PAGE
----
Doing the Splits

The article in Gourmet Traveller, Battle of the Bills, got me thinking about the culture around bill splitting and money in general. WASPs are often derided because of their alleged mean-spirited approach to paying the bill at the end of a group dinner out. You know how it goes- “I didn’t have the garlic bread…” and a dissection of the bill ensues with whipping out the phone calculator and furrowed brows. Even worse is when someone leaves the dinner early and deposits some notes on the table for their share except when the bill’s divvied up, somehow you’re $30 short.

What happens when cultures collide? In my experience, Spanish people as well as Chinese, are likely to make a grab for the bill and try to pay for it all, particularly if they suggested the dinner to begin with. WASPs are left pathetically proffering their bills which are batted away by the more determined payer. For some, this may be experienced as a nice windfall but for others it feels like things are out of balance- as if someone’s bought you a Christmas present and you didn’t buy them one. (Does anyone else keep a stash of generic gifts in the cupboard for such emergencies?)

It’s quite amusing to see who wins when a Chinese person goes up against a Spaniard – generally it depends on who is more devious or has greater muscle- or the longer arms. Pity the poor hospitality worker who is sometimes dragged in to referee an unwinnable situation.

I think there is also something more than ethnic culture happening in the bill-splitting arena. Different families and different generations have different attitudes to money. My parents lived through the Great Depression and so were green long before it was fashionable. Growing up we had it drilled into us to switch off lights in unoccupied rooms, rug up rather than use a heater & to share the bathwater – 3 inches of water, tops. While I’ve kept up the light-miserliness, I have confess to enjoying very deep baths (luckily for the drought, I don’t have a bath at my place L).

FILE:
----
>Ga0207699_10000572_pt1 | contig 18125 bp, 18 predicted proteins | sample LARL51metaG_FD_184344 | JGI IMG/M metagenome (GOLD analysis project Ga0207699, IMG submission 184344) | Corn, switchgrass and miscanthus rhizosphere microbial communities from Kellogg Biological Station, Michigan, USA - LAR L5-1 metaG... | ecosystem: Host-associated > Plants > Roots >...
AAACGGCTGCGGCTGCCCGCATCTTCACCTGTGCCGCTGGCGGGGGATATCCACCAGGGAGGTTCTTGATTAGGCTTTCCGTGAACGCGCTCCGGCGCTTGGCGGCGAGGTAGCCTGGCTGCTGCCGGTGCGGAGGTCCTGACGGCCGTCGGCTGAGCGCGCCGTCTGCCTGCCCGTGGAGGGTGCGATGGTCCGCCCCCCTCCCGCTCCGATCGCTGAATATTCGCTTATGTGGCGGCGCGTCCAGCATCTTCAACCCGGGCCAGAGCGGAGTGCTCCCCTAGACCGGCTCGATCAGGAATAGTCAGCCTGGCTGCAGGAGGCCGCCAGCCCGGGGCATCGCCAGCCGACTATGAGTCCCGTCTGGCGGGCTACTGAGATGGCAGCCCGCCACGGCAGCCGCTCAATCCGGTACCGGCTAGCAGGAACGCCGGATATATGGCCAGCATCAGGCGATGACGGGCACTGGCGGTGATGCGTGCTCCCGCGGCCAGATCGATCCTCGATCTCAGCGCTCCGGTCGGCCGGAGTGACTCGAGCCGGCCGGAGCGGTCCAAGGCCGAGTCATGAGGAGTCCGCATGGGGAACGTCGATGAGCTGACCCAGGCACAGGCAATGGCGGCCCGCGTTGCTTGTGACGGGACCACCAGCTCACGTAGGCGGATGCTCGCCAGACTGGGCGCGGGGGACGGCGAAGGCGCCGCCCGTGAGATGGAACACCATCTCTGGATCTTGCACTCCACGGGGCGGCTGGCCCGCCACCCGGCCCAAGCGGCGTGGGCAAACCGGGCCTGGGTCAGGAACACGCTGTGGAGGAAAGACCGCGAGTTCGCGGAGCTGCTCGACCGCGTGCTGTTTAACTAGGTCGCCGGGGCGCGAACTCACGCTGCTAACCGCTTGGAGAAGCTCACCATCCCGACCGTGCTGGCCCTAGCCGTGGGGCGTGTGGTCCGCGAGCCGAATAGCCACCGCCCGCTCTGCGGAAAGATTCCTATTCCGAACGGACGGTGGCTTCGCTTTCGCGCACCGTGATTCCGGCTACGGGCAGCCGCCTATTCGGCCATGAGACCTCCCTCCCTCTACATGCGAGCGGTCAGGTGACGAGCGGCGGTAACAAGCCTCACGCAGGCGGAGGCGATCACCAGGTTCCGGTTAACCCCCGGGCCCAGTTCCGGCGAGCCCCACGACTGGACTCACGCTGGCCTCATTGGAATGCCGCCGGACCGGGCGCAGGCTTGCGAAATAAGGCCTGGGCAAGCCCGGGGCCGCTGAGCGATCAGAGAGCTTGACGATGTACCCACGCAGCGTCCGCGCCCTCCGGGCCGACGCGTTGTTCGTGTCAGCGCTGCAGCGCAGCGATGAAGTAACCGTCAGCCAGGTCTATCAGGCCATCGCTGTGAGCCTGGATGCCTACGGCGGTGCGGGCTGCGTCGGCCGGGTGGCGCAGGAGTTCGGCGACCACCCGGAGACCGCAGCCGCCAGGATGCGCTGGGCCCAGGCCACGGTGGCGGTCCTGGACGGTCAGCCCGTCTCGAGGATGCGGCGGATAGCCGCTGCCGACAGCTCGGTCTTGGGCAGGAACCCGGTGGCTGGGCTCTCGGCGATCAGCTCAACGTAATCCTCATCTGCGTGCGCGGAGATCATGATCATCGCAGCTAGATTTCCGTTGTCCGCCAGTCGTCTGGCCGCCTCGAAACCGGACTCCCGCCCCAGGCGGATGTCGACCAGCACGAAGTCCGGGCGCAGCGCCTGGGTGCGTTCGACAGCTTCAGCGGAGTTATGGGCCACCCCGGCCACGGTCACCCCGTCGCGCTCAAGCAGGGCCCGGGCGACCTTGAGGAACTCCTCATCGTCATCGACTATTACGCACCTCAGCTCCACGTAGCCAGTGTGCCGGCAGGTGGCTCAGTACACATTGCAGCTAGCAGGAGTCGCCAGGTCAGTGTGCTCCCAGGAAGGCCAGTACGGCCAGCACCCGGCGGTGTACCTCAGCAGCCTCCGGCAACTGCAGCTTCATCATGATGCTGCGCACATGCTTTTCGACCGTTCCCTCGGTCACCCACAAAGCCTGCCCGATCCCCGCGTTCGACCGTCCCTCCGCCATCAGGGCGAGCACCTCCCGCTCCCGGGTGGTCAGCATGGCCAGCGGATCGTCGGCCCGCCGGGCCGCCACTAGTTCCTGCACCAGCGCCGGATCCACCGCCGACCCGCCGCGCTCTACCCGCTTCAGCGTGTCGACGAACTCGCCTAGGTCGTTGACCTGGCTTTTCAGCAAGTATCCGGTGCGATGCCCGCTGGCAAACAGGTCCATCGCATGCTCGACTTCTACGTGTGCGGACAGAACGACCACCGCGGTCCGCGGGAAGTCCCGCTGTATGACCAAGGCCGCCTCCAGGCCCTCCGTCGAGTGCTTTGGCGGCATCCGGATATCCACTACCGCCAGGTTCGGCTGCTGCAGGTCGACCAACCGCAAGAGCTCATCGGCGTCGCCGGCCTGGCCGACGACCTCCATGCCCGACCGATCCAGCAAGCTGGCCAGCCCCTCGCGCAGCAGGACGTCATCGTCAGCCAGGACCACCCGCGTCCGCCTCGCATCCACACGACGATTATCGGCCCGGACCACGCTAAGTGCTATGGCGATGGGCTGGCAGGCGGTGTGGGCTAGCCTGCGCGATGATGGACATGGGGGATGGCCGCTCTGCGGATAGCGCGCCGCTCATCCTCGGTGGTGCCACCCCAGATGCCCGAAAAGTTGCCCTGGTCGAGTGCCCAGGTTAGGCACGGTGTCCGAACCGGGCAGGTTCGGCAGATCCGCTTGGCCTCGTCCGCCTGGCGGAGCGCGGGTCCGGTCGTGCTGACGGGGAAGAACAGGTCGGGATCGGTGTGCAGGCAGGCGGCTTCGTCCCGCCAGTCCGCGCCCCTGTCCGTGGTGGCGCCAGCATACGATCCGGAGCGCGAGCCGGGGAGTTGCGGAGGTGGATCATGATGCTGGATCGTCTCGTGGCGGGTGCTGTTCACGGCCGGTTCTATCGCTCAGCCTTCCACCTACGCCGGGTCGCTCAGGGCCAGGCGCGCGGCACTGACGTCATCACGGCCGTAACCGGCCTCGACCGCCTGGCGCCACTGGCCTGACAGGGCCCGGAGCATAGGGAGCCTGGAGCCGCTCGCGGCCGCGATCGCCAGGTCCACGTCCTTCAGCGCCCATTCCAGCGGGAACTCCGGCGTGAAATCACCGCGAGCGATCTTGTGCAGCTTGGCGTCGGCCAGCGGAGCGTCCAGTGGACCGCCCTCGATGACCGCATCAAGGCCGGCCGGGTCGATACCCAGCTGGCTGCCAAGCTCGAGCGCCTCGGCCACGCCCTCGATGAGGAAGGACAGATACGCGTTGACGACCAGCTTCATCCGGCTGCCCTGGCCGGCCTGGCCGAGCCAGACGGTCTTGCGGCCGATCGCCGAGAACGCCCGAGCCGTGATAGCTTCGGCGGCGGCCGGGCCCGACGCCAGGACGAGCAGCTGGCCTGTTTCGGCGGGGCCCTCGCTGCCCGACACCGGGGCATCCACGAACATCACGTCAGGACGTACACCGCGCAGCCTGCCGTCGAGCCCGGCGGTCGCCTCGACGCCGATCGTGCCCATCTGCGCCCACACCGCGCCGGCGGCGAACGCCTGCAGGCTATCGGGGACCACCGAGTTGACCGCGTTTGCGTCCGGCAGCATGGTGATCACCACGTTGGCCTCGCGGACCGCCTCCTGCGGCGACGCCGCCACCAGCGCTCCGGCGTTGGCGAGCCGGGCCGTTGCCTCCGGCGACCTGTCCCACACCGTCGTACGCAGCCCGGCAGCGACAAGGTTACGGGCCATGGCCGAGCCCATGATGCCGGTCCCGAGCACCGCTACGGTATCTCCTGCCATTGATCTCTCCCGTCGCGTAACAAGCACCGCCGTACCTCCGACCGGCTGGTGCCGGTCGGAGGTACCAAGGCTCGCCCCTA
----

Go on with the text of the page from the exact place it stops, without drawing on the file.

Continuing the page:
Research has shown that the “tightwads” outnumber the “spendthrifts” and they also feel pain when they spend money and pleasure when they are saving, so that quibble about the bill actually stems from trying to avoid pain!

Maybe there’s also the Aussie sense of egalitarianism at play here- if we each pay for what we had, then we’re even stevens.

It’s certainly easier to simply divide the bill into equal portions, but what if you’ve just ordered an entrée because you are on a low income and your friends on good salaries are ordering multiple cocktails? Should you have to put in $80 for your taramosalata?

So what is the answer to the bill-splitting dilemma? I try to put in enough to cover what I’ve had, plus a bit extra to make sure there’s enough for sometimes forgotten items, like corkage or that fifth margarita (kidding). And ideally enough for a tip as well- although that’s a whole other area. As for dealing with the person who always insists on paying, once you know their modus operandi, you just have to try to beat them at their own game.

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About Tanya

Tanya, MA Art Curatorship, Melbourne Uni
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